a particular day

February 27, 2006

a font took my job

(Well, not recently...)

My first job was working the grill at Coney Island with my friend Gretchen. We got covered in grease and bleach while all our other friends goofed off as parking attendants, reading books and getting tan.

I'm not bitter. We ate better and made tips.

My second job was at Kroger, renting out VHS tapes and, once a week, making signs for endcaps and displays.

I was sent to a workshop to learn the "Kroger way" of writing these signs.

It was actually a hoot, wandering around the store with a clipboard, taking "orders" from department managers. Then I'd fill up the back room with the smell of chisel tip Marks-a-Lot markers.

I was the in-house design department. Painting the front windows once (disaster) and I also made a t-shirt (my first).

I held this gig for a good long time, but when my senior year of high school came around, it was time to turn in my badge and focus on my studies (senioritis).

Today I was shopping (the stomach bug has passed), stocking up on all the pop-tarts my brother keeps eating, and I noticed the signs are now computer output. Printed with a perfect incarnation of the Kroger sign font.

I'd say this is a terrible sign of technology taking over creative gigs, but I don't think so. The proliferation of blogs and digital photography, self-publishing for goods like t-shirts, books, pins, and even distributing video, it's a great time to be expressive.

Filed in: Technology |

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Comments

That is Sooo weird that Ohio has a Coney Island Park.....I mean Coney Island is weird enough. But, to have an imitation one is even stranger.

...kind of like Little Havana in Miami...its architecture is an imitation of Havana in the 50's and Havana in the 50's was built as an imitation of Vegas.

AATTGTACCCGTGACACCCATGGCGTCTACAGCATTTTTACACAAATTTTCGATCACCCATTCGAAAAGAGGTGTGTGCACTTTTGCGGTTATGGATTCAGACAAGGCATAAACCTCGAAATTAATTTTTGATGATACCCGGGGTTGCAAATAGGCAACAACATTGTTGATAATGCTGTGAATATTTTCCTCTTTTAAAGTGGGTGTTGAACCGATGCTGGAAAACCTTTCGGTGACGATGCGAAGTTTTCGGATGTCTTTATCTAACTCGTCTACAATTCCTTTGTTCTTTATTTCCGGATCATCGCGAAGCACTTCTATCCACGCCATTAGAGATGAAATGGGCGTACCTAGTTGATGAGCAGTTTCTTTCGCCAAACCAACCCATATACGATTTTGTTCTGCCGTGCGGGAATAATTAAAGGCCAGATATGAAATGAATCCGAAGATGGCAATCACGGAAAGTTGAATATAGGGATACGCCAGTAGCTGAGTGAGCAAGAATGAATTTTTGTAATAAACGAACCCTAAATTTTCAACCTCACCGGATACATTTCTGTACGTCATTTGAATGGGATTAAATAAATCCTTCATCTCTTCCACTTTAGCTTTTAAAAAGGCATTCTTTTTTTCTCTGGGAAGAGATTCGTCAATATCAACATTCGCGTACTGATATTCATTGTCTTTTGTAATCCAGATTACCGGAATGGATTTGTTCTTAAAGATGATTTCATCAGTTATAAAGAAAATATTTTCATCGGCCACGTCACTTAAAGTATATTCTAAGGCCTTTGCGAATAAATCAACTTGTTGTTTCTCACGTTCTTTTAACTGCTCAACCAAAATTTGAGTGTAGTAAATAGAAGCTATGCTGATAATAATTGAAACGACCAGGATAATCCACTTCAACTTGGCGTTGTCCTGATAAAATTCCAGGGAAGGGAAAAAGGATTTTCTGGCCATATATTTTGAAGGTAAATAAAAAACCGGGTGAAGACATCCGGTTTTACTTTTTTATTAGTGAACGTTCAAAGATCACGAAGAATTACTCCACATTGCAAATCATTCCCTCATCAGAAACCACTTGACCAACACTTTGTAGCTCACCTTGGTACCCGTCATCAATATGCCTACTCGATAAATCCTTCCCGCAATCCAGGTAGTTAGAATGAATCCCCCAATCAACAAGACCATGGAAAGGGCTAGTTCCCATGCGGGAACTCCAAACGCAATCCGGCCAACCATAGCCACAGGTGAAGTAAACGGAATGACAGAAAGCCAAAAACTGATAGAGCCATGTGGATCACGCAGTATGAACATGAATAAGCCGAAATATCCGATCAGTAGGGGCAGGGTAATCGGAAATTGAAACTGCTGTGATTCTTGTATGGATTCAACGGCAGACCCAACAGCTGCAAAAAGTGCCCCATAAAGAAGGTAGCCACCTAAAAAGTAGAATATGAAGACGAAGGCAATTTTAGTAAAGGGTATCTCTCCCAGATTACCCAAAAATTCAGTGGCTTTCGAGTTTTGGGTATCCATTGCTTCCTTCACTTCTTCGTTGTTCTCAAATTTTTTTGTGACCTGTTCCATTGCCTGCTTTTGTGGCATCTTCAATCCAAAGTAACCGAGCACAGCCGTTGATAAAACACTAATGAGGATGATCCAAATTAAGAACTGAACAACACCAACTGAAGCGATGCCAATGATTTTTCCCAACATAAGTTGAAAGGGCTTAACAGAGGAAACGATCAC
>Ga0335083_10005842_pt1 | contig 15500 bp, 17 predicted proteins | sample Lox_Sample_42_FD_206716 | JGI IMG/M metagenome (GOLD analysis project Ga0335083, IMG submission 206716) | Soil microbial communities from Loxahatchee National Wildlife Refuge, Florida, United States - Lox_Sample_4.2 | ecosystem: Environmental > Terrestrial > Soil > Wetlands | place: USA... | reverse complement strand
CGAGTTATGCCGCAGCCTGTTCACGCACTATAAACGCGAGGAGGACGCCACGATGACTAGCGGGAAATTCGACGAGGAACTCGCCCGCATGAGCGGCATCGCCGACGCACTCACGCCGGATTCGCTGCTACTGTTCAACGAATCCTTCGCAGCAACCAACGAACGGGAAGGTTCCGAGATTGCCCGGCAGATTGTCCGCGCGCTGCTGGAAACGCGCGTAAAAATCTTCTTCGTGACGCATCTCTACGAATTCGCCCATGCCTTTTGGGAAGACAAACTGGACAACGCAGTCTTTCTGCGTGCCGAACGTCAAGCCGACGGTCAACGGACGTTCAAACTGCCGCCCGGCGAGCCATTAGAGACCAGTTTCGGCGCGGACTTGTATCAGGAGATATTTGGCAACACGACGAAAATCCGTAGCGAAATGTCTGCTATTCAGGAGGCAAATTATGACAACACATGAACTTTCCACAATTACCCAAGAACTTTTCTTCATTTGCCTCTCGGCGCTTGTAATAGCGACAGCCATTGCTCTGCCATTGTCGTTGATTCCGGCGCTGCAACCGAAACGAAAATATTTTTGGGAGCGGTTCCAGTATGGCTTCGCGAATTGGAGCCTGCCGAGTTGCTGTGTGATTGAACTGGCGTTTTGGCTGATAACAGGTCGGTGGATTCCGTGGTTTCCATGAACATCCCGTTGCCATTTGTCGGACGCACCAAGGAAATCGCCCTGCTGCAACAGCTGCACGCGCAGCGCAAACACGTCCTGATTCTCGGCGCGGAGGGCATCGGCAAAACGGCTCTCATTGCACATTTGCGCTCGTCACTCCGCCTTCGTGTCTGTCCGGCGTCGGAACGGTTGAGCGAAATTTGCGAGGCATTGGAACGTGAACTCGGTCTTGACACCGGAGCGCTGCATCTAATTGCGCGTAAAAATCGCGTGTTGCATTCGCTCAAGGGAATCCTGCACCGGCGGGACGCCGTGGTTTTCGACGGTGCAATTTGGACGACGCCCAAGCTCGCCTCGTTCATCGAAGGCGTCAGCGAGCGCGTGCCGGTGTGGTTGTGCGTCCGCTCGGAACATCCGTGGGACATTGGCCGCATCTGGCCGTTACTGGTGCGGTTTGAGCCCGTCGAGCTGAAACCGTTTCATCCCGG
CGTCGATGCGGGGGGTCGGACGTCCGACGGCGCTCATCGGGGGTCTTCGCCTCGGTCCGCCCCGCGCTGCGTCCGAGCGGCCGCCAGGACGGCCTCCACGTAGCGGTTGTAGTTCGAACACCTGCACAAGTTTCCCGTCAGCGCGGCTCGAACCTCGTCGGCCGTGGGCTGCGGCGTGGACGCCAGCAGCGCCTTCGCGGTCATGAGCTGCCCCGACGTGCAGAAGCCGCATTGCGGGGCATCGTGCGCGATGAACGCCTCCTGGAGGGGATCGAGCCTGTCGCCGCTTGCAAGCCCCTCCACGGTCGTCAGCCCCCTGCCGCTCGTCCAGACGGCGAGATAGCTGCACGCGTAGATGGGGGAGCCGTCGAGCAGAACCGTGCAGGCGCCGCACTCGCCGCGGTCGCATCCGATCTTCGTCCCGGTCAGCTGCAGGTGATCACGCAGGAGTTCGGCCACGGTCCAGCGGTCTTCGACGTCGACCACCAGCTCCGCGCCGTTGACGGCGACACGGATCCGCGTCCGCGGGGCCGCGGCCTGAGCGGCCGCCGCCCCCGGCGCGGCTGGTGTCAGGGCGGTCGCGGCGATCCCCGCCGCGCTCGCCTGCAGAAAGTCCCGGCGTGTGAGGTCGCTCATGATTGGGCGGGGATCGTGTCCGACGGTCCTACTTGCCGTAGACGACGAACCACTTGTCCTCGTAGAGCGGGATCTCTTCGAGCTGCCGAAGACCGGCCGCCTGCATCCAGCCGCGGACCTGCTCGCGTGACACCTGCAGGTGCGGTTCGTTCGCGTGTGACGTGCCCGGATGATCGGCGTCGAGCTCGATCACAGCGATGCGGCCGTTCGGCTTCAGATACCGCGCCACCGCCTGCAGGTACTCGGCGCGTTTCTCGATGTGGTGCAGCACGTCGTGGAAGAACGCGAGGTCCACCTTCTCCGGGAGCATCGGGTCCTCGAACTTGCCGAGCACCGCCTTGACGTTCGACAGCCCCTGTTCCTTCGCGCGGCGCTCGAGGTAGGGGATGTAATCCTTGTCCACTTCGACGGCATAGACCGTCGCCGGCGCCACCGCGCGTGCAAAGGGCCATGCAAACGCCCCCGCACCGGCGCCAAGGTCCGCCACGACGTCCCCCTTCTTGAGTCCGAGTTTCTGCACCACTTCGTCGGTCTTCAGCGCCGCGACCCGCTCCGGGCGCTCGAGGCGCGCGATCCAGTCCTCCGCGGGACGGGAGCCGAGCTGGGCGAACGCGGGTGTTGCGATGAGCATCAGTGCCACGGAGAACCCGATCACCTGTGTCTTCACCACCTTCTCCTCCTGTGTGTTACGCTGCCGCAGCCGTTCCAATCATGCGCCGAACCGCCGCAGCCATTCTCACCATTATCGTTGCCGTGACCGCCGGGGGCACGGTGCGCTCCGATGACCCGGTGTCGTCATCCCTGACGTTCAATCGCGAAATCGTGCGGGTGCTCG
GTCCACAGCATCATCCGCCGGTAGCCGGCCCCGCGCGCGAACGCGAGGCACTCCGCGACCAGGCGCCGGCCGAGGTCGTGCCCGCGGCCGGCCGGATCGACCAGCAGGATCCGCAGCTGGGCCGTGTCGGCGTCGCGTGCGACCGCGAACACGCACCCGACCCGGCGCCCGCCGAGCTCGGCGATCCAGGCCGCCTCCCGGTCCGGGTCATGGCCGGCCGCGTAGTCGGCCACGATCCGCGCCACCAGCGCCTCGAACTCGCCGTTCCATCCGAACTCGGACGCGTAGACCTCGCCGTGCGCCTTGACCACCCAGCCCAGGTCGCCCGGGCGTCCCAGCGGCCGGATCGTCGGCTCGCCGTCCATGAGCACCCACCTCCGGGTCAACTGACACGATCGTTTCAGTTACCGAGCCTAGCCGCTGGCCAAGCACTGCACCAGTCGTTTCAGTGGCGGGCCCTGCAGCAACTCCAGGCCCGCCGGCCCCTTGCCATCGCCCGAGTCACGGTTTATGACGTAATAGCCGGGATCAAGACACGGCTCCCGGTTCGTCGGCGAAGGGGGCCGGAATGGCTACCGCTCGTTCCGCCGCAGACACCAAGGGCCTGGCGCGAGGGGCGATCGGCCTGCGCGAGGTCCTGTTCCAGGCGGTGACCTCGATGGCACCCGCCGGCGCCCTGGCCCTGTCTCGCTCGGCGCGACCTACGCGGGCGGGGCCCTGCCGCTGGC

What happens when people have nostalgia for an imitiation of an imitation? Is it still nostalgia? Or something else?

Posted by: Zachariah O'Hora | Mar 2, 2006 11:17:26 AM

I had the same job, only at Safeway where I was hired as a bagger, but conscripted to do the signs as well, since I had nice writing and artistic skills. They were too cheap to send me to a fancy shmancy school like you though, so I was "encouraged" to make the signs on my own time (i.e. at home, unpaid, of course). I probably have dain bramage from those Marks-a-Lot markers. To this day, I can't stand the smell of them.

Posted by: JAFO | Mar 1, 2006 2:36:11 PM

Ever been to Unabridged Books in Chicago? The "staff picks" are handwritten on cards and taped to the shelf. Now that's marketing with hand-lettering!

Posted by: Bob | Feb 28, 2006 9:33:19 AM

You have a good point there Tom, and I agree.

Related link: The Hand-Lettering pool on Flickr

http://www.flickr.com/groups/signpaintr/

Posted by: chris | Feb 27, 2006 11:41:35 AM

Yes it is, and digital technology allows us to this with greater and greater ease; but I still think a hand-painted sign in a grocery shop makes the place seem much more friendly and less cloned. I guess what I'm trying to say is there's a time and a place for both kinds of creativity - in this instance I prefer the old kind.

Posted by: Tom | Feb 27, 2006 7:56:04 AM



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